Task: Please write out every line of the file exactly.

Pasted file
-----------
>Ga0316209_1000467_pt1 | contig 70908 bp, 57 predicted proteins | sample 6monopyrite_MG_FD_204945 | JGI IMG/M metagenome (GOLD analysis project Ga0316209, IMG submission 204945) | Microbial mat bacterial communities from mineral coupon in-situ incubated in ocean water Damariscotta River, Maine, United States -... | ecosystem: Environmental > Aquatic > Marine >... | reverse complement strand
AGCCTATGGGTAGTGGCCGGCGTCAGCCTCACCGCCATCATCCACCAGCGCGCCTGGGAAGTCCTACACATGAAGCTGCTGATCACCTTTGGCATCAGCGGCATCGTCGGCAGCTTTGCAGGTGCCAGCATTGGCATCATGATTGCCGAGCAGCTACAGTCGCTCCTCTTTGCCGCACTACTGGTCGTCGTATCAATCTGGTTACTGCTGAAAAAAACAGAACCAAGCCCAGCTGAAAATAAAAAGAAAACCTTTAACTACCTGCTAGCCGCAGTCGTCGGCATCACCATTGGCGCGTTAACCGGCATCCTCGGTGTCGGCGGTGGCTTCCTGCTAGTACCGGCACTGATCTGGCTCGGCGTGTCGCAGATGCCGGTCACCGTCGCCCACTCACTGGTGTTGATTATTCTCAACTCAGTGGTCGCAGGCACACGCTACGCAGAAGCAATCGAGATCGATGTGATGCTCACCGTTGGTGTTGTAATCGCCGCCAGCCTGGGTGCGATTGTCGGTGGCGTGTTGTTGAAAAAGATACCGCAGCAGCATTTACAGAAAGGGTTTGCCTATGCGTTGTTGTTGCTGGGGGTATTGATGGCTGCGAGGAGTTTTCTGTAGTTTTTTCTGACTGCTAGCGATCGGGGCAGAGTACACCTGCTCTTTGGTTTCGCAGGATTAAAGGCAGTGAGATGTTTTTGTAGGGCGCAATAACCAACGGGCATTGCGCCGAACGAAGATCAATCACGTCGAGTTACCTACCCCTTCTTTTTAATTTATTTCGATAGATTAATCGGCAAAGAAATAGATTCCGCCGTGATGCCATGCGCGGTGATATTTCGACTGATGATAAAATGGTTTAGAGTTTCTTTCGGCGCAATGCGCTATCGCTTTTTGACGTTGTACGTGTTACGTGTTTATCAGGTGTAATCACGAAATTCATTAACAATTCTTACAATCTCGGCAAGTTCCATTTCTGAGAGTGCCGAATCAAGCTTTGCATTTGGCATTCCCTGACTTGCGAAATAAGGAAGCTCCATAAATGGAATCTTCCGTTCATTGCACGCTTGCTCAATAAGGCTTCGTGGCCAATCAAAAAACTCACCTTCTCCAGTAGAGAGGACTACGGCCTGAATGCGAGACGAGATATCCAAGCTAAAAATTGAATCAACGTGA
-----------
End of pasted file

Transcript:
>Ga0316209_1000467_pt1 | contig 70908 bp, 57 predicted proteins | sample 6monopyrite_MG_FD_204945 | JGI IMG/M metagenome (GOLD analysis project Ga0316209, IMG submission 204945) | Microbial mat bacterial communities from mineral coupon in-situ incubated in ocean water Damariscotta River, Maine, United States -... | ecosystem: Environmental > Aquatic > Marine >... | reverse complement strand
AGCCTATGGGTAGTGGCCGGCGTCAGCCTCACCGCCATCATCCACCAGCGCGCCTGGGAAGTCCTACACATGAAGCTGCTGATCACCTTTGGCATCAGCGGCATCGTCGGCAGCTTTGCAGGTGCCAGCATTGGCATCATGATTGCCGAGCAGCTACAGTCGCTCCTCTTTGCCGCACTACTGGTCGTCGTATCAATCTGGTTACTGCTGAAAAAAACAGAACCAAGCCCAGCTGAAAATAAAAAGAAAACCTTTAACTACCTGCTAGCCGCAGTCGTCGGCATCACCATTGGCGCGTTAACCGGCATCCTCGGTGTCGGCGGTGGCTTCCTGCTAGTACCGGCACTGATCTGGCTCGGCGTGTCGCAGATGCCGGTCACCGTCGCCCACTCACTGGTGTTGATTATTCTCAACTCAGTGGTCGCAGGCACACGCTACGCAGAAGCAATCGAGATCGATGTGATGCTCACCGTTGGTGTTGTAATCGCCGCCAGCCTGGGTGCGATTGTCGGTGGCGTGTTGTTGAAAAAGATACCGCAGCAGCATTTACAGAAAGGGTTTGCCTATGCGTTGTTGTTGCTGGGGGTATTGATGGCTGCGAGGAGTTTTCTGTAGTTTTTTCTGACTGCTAGCGATCGGGGCAGAGTACACCTGCTCTTTGGTTTCGCAGGATTAAAGGCAGTGAGATGTTTTTGTAGGGCGCAATAACCAACGGGCATTGCGCCGAACGAAGATCAATCACGTCGAGTTACCTACCCCTTCTTTTTAATTTATTTCGATAGATTAATCGGCAAAGAAATAGATTCCGCCGTGATGCCATGCGCGGTGATATTTCGACTGATGATAAAATGGTTTAGAGTTTCTTTCGGCGCAATGCGCTATCGCTTTTTGACGTTGTACGTGTTACGTGTTTATCAGGTGTAATCACGAAATTCATTAACAATTCTTACAATCTCGGCAAGTTCCATTTCTGAGAGTGCCGAATCAAGCTTTGCATTTGGCATTCCCTGACTTGCGAAATAAGGAAGCTCCATAAATGGAATCTTCCGTTCATTGCACGCTTGCTCAATAAGGCTTCGTGGCCAATCAAAAAACTCACCTTCTCCAGTAGAGAGGACTACGGCCTGAATGCGAGACGAGATATCCAAGCTAAAAATTGAATCAACGTGA